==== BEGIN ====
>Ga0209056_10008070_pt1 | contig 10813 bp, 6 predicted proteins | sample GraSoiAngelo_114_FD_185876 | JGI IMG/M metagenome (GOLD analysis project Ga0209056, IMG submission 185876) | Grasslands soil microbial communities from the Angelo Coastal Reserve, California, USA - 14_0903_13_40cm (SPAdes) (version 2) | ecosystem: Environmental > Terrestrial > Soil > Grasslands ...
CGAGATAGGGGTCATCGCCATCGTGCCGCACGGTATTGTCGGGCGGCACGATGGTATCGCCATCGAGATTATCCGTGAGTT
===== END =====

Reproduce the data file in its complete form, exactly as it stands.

>Ga0209056_10008070_pt1 | contig 10813 bp, 6 predicted proteins | sample GraSoiAngelo_114_FD_185876 | JGI IMG/M metagenome (GOLD analysis project Ga0209056, IMG submission 185876) | Grasslands soil microbial communities from the Angelo Coastal Reserve, California, USA - 14_0903_13_40cm (SPAdes) (version 2) | ecosystem: Environmental > Terrestrial > Soil > Grasslands ...
CGAGATAGGGGTCATCGCCATCGTGCCGCACGGTATTGTCGGGCGGCACGATGGTATCGCCATCGAGATTATCCGTGAGTT